Fur & Loathing podcast concludes, expect more Furry True Crime reporting to come

by Patch O'Furr

Listen to Fur and Loathing here.

Here’s a wrap-up for the investigation of the Midwest Furfest 2014 chemical attack, by Nicky Woolf with help from Dogpatch Press. For the last episode, we recorded discussion of these points (although not all made the final cut…)

  • Being a community under attack.
  • The limits of the justice system, and how people can get away with crime, even if we know it.
  • The need for community protection from inside.
  • It can also take resources and reach we don’t have by partnership with outside help.
  • Without public awareness and being fully informed, negligence can cause more harm.
  • How different could things be if we had more transparency 10 years ago?

REVIEW: “Fur and Loathing is so fucking good.” – Podcast Promise

There are good and bad True Crime shows. Bad ones have sleazy stories with annoying hosts who giggle about suffering while milking it for views. But “Crime and Punishment” is the title of one of the greatest novels of all time. The good kind teaches about the justice system and the pursuit of resolution.

Fur and Loathing aimed to deliver original research with respect for the community. The producers of the show thought the great review at Podcast Promise really got everything they were trying to do:

I feel like most true crime is ultimately exploitative and antithetical to my politics and ethics.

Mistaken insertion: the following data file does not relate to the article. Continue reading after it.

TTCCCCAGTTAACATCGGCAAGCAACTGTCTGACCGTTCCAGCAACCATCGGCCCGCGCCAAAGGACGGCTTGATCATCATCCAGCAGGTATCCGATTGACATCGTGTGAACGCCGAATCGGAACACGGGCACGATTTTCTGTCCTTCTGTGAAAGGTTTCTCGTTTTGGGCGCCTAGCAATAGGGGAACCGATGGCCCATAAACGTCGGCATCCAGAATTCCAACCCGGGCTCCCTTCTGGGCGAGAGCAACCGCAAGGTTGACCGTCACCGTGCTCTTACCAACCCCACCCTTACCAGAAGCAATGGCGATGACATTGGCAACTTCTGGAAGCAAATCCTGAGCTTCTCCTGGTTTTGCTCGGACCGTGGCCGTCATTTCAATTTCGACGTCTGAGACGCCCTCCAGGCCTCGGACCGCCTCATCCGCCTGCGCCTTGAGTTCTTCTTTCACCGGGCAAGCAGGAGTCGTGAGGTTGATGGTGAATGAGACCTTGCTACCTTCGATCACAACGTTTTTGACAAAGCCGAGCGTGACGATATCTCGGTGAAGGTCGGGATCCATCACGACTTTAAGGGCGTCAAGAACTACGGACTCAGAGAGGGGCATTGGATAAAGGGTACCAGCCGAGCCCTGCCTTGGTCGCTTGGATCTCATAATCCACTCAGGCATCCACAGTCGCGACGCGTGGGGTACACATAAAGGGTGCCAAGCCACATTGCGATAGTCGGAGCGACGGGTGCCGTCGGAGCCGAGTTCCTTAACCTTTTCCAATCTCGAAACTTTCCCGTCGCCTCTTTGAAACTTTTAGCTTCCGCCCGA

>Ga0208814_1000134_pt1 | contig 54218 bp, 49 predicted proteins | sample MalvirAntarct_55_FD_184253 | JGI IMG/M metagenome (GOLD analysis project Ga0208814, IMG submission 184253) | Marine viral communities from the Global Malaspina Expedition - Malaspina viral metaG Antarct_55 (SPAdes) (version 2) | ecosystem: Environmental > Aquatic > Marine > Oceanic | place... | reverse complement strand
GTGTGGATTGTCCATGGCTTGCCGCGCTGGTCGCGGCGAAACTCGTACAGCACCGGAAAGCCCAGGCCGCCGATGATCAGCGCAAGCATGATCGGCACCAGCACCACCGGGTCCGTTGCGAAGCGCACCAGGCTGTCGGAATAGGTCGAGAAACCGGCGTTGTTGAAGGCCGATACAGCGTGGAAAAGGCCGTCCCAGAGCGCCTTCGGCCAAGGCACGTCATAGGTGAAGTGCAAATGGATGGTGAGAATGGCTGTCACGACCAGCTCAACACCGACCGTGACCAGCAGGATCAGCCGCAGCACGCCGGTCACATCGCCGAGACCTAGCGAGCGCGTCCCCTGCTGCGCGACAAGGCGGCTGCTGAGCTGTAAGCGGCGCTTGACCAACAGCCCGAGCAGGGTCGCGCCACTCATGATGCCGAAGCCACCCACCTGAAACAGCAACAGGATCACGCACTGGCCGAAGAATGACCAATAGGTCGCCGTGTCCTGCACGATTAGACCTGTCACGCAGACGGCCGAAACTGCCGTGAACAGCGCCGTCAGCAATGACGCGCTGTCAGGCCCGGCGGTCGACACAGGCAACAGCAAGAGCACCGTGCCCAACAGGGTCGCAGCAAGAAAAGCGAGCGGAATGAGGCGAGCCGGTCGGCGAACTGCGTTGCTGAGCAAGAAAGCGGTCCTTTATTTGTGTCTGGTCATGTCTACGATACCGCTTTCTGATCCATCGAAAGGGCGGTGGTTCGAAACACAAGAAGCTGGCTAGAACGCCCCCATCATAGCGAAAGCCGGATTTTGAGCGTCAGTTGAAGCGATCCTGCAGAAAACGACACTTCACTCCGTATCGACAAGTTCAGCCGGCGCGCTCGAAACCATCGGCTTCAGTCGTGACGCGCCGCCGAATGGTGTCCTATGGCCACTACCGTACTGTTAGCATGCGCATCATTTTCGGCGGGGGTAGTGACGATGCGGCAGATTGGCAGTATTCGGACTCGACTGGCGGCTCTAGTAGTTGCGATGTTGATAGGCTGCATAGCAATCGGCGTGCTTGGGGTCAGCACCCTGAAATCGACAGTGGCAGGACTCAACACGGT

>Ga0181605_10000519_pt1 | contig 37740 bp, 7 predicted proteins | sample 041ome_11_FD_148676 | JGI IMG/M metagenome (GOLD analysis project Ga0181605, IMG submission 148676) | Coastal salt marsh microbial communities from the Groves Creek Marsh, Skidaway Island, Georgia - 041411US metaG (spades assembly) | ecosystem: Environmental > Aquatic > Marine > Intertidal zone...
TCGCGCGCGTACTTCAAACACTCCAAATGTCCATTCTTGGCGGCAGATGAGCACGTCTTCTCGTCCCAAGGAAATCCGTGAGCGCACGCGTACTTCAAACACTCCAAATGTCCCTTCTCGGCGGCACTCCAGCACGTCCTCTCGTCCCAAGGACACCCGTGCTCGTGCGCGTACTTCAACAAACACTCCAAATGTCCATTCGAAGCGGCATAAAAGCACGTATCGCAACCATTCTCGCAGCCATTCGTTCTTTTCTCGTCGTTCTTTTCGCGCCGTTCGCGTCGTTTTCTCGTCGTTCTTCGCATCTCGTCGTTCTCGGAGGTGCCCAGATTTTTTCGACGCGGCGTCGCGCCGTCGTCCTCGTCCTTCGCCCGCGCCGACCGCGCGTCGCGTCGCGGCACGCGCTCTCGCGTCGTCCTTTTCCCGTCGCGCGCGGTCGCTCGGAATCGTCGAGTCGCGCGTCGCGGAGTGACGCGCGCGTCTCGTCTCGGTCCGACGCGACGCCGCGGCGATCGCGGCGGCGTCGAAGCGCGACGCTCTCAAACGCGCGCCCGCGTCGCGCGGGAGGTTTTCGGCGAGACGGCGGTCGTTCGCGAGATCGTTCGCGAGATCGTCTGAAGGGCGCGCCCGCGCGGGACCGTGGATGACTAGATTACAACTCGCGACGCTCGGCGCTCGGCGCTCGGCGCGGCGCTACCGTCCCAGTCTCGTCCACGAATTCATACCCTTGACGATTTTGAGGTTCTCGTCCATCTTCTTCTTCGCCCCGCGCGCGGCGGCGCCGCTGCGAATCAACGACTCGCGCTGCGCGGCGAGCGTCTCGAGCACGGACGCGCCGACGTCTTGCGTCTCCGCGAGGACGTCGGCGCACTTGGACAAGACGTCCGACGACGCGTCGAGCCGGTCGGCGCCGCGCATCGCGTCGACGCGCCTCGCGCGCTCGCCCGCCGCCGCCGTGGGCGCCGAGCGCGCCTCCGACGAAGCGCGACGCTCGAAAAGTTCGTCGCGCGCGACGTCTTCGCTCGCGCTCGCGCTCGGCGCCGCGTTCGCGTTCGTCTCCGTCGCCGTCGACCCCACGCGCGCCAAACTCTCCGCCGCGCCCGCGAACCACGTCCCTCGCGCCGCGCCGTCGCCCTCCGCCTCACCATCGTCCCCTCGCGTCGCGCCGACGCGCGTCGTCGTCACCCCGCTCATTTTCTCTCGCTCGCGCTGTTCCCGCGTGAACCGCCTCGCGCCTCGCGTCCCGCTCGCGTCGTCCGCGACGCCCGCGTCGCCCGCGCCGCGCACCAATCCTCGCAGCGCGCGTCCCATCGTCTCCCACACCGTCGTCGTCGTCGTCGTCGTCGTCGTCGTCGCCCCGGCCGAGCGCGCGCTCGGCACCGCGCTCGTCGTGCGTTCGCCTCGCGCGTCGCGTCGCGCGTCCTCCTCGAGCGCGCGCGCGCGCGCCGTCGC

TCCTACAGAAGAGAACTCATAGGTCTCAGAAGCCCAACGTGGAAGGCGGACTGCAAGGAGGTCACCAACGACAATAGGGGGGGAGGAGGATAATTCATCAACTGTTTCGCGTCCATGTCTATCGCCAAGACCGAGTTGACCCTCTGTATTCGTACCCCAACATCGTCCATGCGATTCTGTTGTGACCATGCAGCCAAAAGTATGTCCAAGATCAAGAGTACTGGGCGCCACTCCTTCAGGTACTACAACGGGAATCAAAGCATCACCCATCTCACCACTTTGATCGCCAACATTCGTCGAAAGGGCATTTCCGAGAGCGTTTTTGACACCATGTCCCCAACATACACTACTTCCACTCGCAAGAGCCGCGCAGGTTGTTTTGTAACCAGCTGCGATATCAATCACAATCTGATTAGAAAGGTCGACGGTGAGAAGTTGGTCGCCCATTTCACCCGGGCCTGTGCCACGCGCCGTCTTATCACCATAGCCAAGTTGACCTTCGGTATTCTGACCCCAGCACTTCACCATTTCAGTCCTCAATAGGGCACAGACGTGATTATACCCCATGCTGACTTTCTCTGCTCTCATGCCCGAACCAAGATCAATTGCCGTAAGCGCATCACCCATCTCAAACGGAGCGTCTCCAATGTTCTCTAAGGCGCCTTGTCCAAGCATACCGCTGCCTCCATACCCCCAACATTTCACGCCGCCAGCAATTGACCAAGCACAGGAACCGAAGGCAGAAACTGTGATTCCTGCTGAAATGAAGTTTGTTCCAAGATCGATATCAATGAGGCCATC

But not all true crime is most true crime. Some true crime is anti-cop, anti-prison, and pro interrogating our carceral systems. Some true crime is made in partnership with its subjects, or the families. And some true crime, like Fur and Loathing, is made with deep reverence and contribution from maligned, largely disenfranchised communities.

I think Fur and Loathing is pretty much exactly what I want in true crime.

This approach will be followed for more Furry True Crime reporting to come… but we can’t talk about that yet. Stay tuned.

NEW WITNESS REPORT: “I stepped on a pile of what looked like fine white powder”

This tip recently came from a furry reader. This story of handling the crime scene certainly says something about the outcome…


I just started watching the MFF 2014 coverage on the Fur and Loathing podcast. I have some first hand knowledge if this would help.

I literally stepped in (what I now understand to be) the cleared crime scene and I had no idea what it was at the time.

I walked up the stairwell after they let us back into the hotel after the all clear. The mess that was left was one floor under my room in a stairwell.

I stepped on a pile of what looked like fine white powder with small clear curved glass shards mixed in. From how much white powder and glass that was left I would guess that it would have filled a small glass mason jar. It looked almost like someone dumped baking soda and glass mixed together.

What blew my mind was that there was nothing in the hallway whatsoever to mark that this was evidence or anything of the sort. Plus that it was just left there. Not even a little yellow wet floor sign to indicate that a mess was on the floor.